Text by Sohrab Saadat Ladjevardi
I really the time has come that all musicians of any genre should understand and accept their status of being a worker or of an employee.
Whenever and wherever they play in front of people – they as a matter of fact – WORK! Composing, rehearsing, whatever they musically do is work. Whoever pays a musician or band is the employer and the musician/band, who receives the money or check, is the employee. According to labor law this is a fact and musicians have to accept that a.s.a.p.!
There’s no reason for a musician to play free in public any more!
Yesterday I went to the Lower Manhattan Cultural Council grant information session. I was told when I receive a grant of x dollars and it’s for a music project, I’m supposed to pay the participating musicians from my grant money. Fortunately, there are some institutions in this city who understand that musicians can’t work free for their work and artistic contribution.
So all this said, dear readers, when you go to a “donation or door gig,” please pay the musicians in the same spirit as when you see your dentist or lawyer. We musicians are as qualified as other professionals in other business fields, such as doctors, lawyers, plumbers, waiters, professors, psychologists, etc.
More detailed information about this topic in the article below.
From ALLEGRO Volume 114 No. 7 July, 2014: http://www.local802afm.org/2014/06/a-minimum-wage-for-musicians/
One of the most effective tools for counterattacking the great disparity of wealth that has risen in this country is the movement for raising the minimum wage in many states and major cities. Recently, Gov. Andrew Cuomo made news by cutting a deal with the Working Families Party to get its endorsement by promising to support a higher state minimum wage than he had previously supported and allowing cities to raise the minimum even higher.
As a union, Local 802 should celebrate and support such efforts. But it begs the question as to what musicians can gain from such ordinances and laws. Under state law in New York, musicians are employees but when it comes to the nightclub and restaurant scene in New York City, dishwashers and waiters see minimum wages guaranteed where too often musicians don’t get a penny from the businesses that employ them.
It seems no one enforces the law when it comes to musicians. It is against the law not to pay your employees. And under the law, professional musicians are employees. But if you go down to your local hangout and ask the members of the trio playing there how much they’re being paid, they will likely point to the tip jar in front of the bandstand.
If a club or restaurant is going to provide music, much of the motivation comes from the proposition that music will draw customers. But all too often musicians are “hired” but not paid. There should be a minimum wage per musician and anyone providing music as part of their business model should be made to pay for it.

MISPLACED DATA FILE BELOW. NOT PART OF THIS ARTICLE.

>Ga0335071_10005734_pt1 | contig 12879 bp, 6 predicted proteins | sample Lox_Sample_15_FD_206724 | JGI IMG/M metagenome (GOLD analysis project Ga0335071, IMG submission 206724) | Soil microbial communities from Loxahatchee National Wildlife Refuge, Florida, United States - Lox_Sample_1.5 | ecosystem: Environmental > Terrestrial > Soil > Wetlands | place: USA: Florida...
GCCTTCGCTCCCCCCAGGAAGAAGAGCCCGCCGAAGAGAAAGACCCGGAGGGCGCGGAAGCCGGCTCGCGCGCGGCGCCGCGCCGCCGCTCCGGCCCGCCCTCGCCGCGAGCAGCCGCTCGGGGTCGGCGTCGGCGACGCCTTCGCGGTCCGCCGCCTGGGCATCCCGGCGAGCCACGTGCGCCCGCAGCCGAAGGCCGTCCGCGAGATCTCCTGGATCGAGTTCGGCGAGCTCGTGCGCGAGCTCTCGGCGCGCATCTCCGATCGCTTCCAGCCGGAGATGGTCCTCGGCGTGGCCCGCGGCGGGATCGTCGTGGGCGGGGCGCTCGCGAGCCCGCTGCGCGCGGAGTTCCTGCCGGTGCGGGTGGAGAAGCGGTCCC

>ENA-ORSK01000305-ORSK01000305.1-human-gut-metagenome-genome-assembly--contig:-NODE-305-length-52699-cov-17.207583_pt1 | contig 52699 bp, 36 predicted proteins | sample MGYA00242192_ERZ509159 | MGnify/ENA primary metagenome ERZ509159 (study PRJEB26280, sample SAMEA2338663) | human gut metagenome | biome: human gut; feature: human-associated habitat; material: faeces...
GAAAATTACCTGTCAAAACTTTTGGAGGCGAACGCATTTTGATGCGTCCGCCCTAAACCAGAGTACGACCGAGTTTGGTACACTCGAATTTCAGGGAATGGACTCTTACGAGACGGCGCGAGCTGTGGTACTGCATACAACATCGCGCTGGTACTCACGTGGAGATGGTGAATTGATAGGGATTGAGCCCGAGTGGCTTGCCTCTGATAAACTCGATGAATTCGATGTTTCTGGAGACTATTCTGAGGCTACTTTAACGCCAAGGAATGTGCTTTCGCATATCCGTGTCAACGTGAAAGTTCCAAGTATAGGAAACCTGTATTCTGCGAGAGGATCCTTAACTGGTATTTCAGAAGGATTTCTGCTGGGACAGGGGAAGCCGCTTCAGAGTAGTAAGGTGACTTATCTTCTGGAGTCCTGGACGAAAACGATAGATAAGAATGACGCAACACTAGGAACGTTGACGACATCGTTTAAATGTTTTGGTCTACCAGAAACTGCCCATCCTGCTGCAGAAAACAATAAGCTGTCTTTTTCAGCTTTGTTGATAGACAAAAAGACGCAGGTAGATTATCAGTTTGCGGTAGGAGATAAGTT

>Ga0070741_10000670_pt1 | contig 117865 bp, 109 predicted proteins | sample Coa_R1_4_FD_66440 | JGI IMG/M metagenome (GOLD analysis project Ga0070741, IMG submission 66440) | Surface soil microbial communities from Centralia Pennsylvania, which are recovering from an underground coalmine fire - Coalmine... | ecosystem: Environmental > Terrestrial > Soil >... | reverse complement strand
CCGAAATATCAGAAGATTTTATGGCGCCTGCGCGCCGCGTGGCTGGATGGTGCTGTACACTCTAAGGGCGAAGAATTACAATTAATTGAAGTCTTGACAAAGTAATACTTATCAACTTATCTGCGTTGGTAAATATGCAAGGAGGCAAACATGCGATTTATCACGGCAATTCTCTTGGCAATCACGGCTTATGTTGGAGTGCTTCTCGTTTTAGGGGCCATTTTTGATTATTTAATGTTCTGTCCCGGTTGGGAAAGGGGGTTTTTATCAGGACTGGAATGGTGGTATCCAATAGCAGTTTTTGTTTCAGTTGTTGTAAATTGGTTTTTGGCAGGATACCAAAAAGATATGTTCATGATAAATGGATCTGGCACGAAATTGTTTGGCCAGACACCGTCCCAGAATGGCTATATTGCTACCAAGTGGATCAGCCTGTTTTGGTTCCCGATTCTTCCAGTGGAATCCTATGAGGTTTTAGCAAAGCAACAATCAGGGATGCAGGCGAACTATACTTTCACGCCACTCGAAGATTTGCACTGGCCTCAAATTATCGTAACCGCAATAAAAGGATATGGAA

The old argument will always arise that the club itself does not employ musicians, because musicians are supposedly independent contractors. But that’s not what the laws of the state of New York say. Under the New York State labor law statute, employees include “… a professional musician or a person otherwise engaged in the performing arts, and performing services as such for a … restaurant, night club or similar establishment.”
So why are these laws not enforced? If you look at the history of musicians employed in nightclubs in this city, you will find that several decades ago, musicians were paid on a consistent basis. The union was a big part of why that was so. The union density among musicians in New York during the era before rock-and-roll was many times stronger than it is now. Why it diminished is a subject for another article… it’s probably safe to assume that well over half (I’m being generous) of the nightclubs and restaurants in this city do not guarantee a minimum wage for musicians.
Musicians in New York and elsewhere are exploited and treated with gross unfairness when it comes to the payment (or nonpayment) of wages by those who profit from their services. It’s time for the city and state government to do something about it. Musicians are workers. They need to make a living to feed and house themselves and their families. They provide us with some of life’s greatest pleasure and they are repaid with disrespect. We can begin to address the problem by pushing for a city ordinance that will make it a violation of the law for an establishment to exploit musicians without paying them…
Read complete article here: http://www.local802afm.org/2014/06/a-minimum-wage-for-musicians/